2004 Mercedes-Benz CLK

By March 30, 2004
2004 Mercedes-Benz CLK

The second-generation Mercedes-Benz CLK now includes a full line of convertibles. The CLK coupes and cabriolets offer comfortable, luxurious accommodations and sporty performance. They look stunning even when sitting still, and are a delight on the road. They sit at the head of their class for looks, performance and passenger space.

In many ways, the CLK line is in a class by itself, sporting sleek lines carefully sculpted to make a statement different from sedan-derived coupes like the BMW 330Ci. Completely redesigned last year, the current CLK models replace the first-generation (pre-2003) CLKs. The CLKs are all about style, and from Mercedes’ point of view, their direct competitors aren’t even on the road yet.

The CLK models offer excellent handling and are a joy to drive. They feel taut, like a true sports coupe, and don’t lean in corners. The ride is firm but comfortable. The CLK500 is more exciting to drive than the CLK320 and its interior seems nicer.

Model Lineup

Three models comprise the CLK line and each is available as a two-door coupe or cabriolet. Each offers progressively higher levels of performance, but are otherwise similarly equipped.

The CLK320 coupe ($44,350) and cabriolet ($51,400) are powered by a 3.2-liter V6, which develops 215 horsepower at 5700 rpm and 221 pounds-feet of torque at 4600 rpm.

The CLK500 coupe ($52,800) and cabriolet ($59,850) get a 5.0-liter V8 that produces 302 horsepower at 5600 rpm and 339 pounds-feet of torque at 4250 rpm.

The CLK55 AMG coupe ($69,900) and cabriolet ($79,500) are limited-production models with an ultra high-performance 5.4-liter V8 rated at 362 horsepower at 5750 rpm and 376 pounds-feet of torque at 4000 rpm.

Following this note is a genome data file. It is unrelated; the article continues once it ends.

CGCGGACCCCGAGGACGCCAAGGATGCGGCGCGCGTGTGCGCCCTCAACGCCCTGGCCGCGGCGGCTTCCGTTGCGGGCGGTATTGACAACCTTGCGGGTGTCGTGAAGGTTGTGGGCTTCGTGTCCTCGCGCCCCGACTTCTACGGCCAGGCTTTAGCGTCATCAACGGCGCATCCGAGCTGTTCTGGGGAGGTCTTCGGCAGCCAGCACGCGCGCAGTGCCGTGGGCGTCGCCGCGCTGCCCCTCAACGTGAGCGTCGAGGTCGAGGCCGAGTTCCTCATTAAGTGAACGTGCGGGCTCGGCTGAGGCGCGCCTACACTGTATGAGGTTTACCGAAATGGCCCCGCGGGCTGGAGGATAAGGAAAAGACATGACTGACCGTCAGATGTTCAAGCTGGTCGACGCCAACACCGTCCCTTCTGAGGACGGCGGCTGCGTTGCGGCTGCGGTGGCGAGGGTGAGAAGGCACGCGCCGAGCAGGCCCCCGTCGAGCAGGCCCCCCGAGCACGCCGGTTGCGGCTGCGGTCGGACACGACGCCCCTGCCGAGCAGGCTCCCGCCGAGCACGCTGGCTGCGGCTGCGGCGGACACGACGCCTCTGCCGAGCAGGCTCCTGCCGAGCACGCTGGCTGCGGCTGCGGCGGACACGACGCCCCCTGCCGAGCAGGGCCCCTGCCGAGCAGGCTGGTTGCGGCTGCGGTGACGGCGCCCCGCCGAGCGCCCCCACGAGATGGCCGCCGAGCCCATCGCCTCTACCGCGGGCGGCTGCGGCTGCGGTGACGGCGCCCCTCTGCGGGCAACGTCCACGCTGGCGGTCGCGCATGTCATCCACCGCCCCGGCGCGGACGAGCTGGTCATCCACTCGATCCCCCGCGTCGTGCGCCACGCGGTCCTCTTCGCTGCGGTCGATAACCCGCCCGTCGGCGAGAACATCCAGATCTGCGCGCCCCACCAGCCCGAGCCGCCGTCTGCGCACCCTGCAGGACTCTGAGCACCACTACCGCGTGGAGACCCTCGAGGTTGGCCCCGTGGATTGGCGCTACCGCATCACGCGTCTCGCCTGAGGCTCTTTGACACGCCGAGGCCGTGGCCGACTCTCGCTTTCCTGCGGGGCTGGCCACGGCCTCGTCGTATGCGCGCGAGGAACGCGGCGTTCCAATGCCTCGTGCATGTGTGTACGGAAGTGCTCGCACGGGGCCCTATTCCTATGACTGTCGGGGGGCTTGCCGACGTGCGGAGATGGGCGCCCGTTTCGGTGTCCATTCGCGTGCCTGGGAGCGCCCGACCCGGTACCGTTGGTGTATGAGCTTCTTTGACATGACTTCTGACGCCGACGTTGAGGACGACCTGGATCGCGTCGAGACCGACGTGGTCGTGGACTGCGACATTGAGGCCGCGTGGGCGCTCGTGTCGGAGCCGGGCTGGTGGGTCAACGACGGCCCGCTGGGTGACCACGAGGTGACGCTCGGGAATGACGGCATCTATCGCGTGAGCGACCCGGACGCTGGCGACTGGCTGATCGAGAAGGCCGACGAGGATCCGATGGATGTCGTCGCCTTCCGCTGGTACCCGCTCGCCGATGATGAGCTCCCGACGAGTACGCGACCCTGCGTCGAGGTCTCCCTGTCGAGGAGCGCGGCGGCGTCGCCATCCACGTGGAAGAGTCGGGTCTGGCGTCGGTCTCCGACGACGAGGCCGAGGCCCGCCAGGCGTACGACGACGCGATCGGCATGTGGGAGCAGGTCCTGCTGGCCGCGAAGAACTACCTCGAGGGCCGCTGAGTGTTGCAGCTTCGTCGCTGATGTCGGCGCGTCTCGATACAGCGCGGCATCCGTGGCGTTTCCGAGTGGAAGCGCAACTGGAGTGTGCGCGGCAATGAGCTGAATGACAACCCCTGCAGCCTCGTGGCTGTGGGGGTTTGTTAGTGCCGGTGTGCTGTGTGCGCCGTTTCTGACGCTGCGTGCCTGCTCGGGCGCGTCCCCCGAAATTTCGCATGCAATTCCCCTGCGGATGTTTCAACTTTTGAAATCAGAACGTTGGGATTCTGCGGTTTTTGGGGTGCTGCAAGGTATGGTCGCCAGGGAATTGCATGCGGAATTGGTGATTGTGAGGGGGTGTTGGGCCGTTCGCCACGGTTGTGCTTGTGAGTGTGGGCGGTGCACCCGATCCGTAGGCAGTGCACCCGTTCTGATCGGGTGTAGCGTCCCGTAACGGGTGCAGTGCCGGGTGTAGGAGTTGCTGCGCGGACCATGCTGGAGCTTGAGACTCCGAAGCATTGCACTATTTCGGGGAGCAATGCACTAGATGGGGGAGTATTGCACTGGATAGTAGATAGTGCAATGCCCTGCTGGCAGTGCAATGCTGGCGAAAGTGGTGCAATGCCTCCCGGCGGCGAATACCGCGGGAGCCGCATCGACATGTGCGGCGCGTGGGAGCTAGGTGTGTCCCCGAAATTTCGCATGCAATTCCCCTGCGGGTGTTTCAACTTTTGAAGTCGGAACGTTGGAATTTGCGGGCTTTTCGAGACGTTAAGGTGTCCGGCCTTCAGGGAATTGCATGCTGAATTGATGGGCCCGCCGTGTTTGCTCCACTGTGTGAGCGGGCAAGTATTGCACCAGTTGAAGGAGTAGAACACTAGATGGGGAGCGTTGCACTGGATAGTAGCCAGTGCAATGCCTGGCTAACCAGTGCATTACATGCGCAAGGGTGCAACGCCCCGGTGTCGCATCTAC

All three engines are mated to a smooth-shifting five-speed electronically controlled automatic transmission, which features software to adapt its shift points to suit the driver’s style. The transmissions also allow the driver to shift manually. The CLK55 AMG transmission lets the driver choose between Formula 1-like buttons on the back of the steering wheel and the shift lever to select gears when in the manual mode.

All CLK models boast a long list of standard equipment including: 10-way adjustable power seats with three memory settings; ABS with emergency brake assist; electronic stability control; and dual-zone climate control with pollen and dust filter. All boast extremely well-equipped and attractive interiors, with two-tone leather and aluminum trim available as an option on the CLK500 and an exclusive, monochromatic black interior on the CLK55 AMG.

A notable addition to the line’s robust list of standard features is Mercedes’ Tele Aid system, which calls an emergency response center and gives the car’s location in the event any seatbelt tensioning retractor or airbag deploys. The cabriolet also boasts a new design of side-impact airbag mounted in the front seat that adds head protection to the usual chest protection expected from such systems.

Options include a navigation system combined with a computerized management system for stereo and air conditioning ($2,170); Distronic, an adaptive, radar-based cruise control ($3,010); a Comfort Package available only on the CLK320 and CLK500 and consisting of ventilated seats and multi-contour front seats ($1,200); a keyless automatic-unlocking and engine-start system ($1,040); and Parktronic, a park-assist system ($1,060). The CLK320 can be spruced up with an appearance package featuring 17-inch wheels, low profile tires and various chrome and brushed-aluminum exterior and interior trim pieces ($1,080).